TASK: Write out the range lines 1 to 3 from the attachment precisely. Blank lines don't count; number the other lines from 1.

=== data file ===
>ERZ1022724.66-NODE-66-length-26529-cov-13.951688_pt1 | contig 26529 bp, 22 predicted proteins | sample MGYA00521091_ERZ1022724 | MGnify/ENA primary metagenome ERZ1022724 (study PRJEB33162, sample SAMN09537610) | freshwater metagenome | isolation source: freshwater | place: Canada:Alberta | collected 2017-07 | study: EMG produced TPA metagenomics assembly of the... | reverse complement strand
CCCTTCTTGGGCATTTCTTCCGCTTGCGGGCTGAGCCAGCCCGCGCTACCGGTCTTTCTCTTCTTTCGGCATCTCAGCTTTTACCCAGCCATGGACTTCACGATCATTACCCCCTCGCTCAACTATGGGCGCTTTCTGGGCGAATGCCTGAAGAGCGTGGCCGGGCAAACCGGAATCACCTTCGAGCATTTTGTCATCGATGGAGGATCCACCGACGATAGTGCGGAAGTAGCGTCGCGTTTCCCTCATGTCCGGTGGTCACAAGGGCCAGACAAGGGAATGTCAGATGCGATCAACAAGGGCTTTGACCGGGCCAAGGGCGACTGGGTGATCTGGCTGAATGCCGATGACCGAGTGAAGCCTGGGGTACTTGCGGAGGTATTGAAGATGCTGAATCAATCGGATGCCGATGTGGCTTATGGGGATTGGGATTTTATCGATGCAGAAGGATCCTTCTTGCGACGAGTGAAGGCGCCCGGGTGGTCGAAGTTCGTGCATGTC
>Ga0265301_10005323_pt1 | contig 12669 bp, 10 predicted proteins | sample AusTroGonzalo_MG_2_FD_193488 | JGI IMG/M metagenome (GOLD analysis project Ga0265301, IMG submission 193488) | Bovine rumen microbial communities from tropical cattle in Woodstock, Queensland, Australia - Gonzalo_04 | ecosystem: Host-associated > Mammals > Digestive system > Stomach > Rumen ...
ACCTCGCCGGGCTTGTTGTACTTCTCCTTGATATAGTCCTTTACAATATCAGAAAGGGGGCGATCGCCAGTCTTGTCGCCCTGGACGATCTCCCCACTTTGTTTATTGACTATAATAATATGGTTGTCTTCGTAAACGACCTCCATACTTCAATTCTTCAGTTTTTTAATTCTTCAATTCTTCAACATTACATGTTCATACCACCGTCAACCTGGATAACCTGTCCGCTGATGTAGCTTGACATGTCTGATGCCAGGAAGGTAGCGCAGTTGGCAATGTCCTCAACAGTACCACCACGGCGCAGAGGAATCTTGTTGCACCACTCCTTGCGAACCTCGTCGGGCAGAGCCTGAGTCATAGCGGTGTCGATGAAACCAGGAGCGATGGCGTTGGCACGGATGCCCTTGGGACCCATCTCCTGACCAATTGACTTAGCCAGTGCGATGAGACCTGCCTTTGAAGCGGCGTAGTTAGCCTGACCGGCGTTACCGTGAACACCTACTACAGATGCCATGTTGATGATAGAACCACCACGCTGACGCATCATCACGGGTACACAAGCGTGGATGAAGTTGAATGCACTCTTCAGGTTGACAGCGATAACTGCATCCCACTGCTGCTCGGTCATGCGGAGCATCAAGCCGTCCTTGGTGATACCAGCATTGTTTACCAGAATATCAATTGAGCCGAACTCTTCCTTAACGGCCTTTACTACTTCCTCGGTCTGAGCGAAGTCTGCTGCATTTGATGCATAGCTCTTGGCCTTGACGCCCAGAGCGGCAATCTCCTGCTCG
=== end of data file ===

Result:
>ERZ1022724.66-NODE-66-length-26529-cov-13.951688_pt1 | contig 26529 bp, 22 predicted proteins | sample MGYA00521091_ERZ1022724 | MGnify/ENA primary metagenome ERZ1022724 (study PRJEB33162, sample SAMN09537610) | freshwater metagenome | isolation source: freshwater | place: Canada:Alberta | collected 2017-07 | study: EMG produced TPA metagenomics assembly of the... | reverse complement strand
CCCTTCTTGGGCATTTCTTCCGCTTGCGGGCTGAGCCAGCCCGCGCTACCGGTCTTTCTCTTCTTTCGGCATCTCAGCTTTTACCCAGCCATGGACTTCACGATCATTACCCCCTCGCTCAACTATGGGCGCTTTCTGGGCGAATGCCTGAAGAGCGTGGCCGGGCAAACCGGAATCACCTTCGAGCATTTTGTCATCGATGGAGGATCCACCGACGATAGTGCGGAAGTAGCGTCGCGTTTCCCTCATGTCCGGTGGTCACAAGGGCCAGACAAGGGAATGTCAGATGCGATCAACAAGGGCTTTGACCGGGCCAAGGGCGACTGGGTGATCTGGCTGAATGCCGATGACCGAGTGAAGCCTGGGGTACTTGCGGAGGTATTGAAGATGCTGAATCAATCGGATGCCGATGTGGCTTATGGGGATTGGGATTTTATCGATGCAGAAGGATCCTTCTTGCGACGAGTGAAGGCGCCCGGGTGGTCGAAGTTCGTGCATGTC
>Ga0265301_10005323_pt1 | contig 12669 bp, 10 predicted proteins | sample AusTroGonzalo_MG_2_FD_193488 | JGI IMG/M metagenome (GOLD analysis project Ga0265301, IMG submission 193488) | Bovine rumen microbial communities from tropical cattle in Woodstock, Queensland, Australia - Gonzalo_04 | ecosystem: Host-associated > Mammals > Digestive system > Stomach > Rumen ...